THE BREAKDOWN: Africa’s Premier League Winners


With Liverpool securing a maiden Premier League title last Thursday, the Merseyside-based trio of Sadio Mane (Senegal), Mohamed Salah (Egypt), and Naby Keita (Guinea) become the first from their respective countries to win English football’s most coveted trophy.

That brings to 31 the number of times African footballers have been decorated — 19 the number of players, and 10 the number of nations — across some 15 seasons. Flipping through their gilt-edged pages, Daily Mail GH lines up the facts and figures that stand out.


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Drogba, voted in the last decade by fans as Chelsea’s greatest ever player, won the Premier League thrice in his first and lengthier spell at the club, starring in each. The legendary striker departed in summer of 2012, only to return two years later for one more successful title tilt. His collection of four winners’ medals is the most of any African, with compatriot Yaya Toure dangling three of his own right behind.


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Two other Ivorians, Salomon Kalou and Kolo Toure, have also won the Premier League, adding up to an unmatched haul of 10 titles for the west African nation. Cameroon and Nigeria follow with five each, Ghana on four.


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Stamford Bridge has proven fruitful grounds for African footballers in the English top-flight — unsurprising, given the heavy contingent that has camped there in the last 16 years. The five triumphs enjoyed by the Blues throughout that blissful period have altogether seen six Africans on the podium; two wins per player, on average. London rivals Arsenal come closest, with four players present in former manager Arsene Wenger’s three conquests.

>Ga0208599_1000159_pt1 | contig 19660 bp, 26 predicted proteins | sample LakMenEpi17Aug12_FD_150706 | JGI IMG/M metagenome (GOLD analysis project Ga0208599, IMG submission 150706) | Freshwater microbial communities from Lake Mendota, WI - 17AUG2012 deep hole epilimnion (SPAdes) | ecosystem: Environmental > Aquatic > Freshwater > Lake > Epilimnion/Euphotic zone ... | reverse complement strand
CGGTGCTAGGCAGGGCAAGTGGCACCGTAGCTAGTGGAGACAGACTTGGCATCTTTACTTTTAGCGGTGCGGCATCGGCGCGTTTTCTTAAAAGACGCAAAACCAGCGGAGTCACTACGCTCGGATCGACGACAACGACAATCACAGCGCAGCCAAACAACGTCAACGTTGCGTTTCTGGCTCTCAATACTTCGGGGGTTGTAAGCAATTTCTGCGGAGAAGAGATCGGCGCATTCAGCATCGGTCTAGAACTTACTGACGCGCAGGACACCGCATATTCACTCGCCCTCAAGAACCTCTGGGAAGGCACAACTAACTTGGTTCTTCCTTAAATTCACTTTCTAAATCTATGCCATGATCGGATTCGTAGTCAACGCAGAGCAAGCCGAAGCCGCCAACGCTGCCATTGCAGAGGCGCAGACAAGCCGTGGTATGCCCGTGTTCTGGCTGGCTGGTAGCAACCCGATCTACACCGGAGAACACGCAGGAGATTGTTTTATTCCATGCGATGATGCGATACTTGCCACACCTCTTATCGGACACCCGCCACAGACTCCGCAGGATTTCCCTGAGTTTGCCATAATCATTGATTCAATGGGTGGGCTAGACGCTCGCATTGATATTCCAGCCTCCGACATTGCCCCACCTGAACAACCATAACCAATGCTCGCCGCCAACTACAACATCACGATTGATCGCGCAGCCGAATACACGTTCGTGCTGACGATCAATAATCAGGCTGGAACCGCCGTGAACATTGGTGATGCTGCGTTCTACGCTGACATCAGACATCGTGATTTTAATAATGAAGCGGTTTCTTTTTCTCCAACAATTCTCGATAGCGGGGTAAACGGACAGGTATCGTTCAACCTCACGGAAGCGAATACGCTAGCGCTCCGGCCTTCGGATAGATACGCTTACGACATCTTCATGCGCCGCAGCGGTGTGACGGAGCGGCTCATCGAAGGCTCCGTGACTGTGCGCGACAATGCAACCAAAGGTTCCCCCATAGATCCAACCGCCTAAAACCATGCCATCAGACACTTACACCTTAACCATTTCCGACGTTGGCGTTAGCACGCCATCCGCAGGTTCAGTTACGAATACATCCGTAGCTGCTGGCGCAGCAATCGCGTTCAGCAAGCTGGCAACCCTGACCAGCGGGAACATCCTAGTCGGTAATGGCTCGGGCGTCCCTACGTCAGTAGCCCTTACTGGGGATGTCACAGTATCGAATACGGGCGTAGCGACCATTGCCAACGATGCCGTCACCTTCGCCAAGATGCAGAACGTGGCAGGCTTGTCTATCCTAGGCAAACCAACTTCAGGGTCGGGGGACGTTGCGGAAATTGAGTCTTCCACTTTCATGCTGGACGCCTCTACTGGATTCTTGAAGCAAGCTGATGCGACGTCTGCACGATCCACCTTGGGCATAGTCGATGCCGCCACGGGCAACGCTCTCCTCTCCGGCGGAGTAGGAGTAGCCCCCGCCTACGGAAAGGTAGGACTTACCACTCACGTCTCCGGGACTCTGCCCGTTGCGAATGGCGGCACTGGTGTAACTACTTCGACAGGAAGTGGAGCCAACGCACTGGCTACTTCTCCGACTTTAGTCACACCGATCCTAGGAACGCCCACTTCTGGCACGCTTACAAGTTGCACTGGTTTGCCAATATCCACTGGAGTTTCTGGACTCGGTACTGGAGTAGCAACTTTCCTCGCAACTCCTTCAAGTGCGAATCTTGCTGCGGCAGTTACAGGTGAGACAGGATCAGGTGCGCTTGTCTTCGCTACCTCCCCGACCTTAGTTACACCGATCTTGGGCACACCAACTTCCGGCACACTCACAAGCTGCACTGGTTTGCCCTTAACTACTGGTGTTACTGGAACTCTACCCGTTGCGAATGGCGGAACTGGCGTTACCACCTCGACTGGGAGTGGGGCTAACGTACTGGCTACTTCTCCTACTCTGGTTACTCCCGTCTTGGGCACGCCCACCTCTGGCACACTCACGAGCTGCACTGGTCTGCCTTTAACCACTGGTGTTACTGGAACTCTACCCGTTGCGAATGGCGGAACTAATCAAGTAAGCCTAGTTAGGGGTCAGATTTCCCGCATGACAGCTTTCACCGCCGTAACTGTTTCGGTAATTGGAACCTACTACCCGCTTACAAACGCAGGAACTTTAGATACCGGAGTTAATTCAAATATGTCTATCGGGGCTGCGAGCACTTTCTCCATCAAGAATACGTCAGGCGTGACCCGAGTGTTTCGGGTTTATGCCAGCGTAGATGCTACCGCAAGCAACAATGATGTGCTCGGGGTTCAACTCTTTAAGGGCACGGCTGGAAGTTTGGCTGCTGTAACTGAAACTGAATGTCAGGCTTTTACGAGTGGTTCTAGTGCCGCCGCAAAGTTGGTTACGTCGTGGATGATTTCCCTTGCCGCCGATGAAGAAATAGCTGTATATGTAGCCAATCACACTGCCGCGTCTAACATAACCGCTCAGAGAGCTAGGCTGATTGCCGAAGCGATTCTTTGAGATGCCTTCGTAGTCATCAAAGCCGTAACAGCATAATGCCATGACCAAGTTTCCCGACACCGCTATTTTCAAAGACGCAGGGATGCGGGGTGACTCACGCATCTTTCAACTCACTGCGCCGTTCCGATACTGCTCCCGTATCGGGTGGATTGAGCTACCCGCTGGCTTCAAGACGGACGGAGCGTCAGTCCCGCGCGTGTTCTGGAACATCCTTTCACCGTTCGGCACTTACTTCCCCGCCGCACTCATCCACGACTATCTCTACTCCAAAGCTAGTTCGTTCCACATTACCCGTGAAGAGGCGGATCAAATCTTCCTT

Kanu, Ashley Cole, Lauren and Kolo Toure (Arsenal (#49544)

The most sparkling of Wenger’s wins, unarguably, came in the 2003/04 season when Arsenal went undefeated. Kolo Toure and Cameroonian Lauren had essential roles in a formidable defence, while Nigerian forward Nwankwo Kanu also made the honor roll. Theirs is a feat unparalleled, perhaps forever.


Of the multiple champions, only Kolo Toure and Riyad Mahrez have been crowned at different clubs. Toure, mentioned earlier, won his first as part of Arsenal’s ‘Invincibles’, while Algeria international Mahrez received his for Leicester City’s unlikely 2015/16 success. After moving to Manchester City, both got their second.


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Only Drogba and Geremi, present in each of the two championship victories that lighted up the beginning of Jose Mourinho’s first stint at Chelsea, have won the league in consecutive seasons. At the other end, the longest there has been between one triumph (2003/04) and the next (2011/12) for an African player is the eight seasons the older Toure had to wait.


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Despite being part of three Manchester United league-winning sides, Quinton Fortune only has one piece of silverware to show for it. Fortune was a squad player, sparsely used and never quite playing enough games — 6, 7, and 9 — to qualify for a medal, only receiving one after his last season by special dispensation.

Perhaps, Fortune was unfortunate not to have played for United from the 2012/13 season onwards, when the bar for handing out medals was lowered from 10 games to five — which is why Ghana’s Daniel Amartey, with only about 100 minutes to his name, following a January 2016 arrival at the King Power Stadium, got one — but, even so, given just how far south things have gone at United since Sir Alex Ferguson’s golden departure seven years ago, the South African wouldn’t have been much better off.

NY Frimpong — Daily Mail GH

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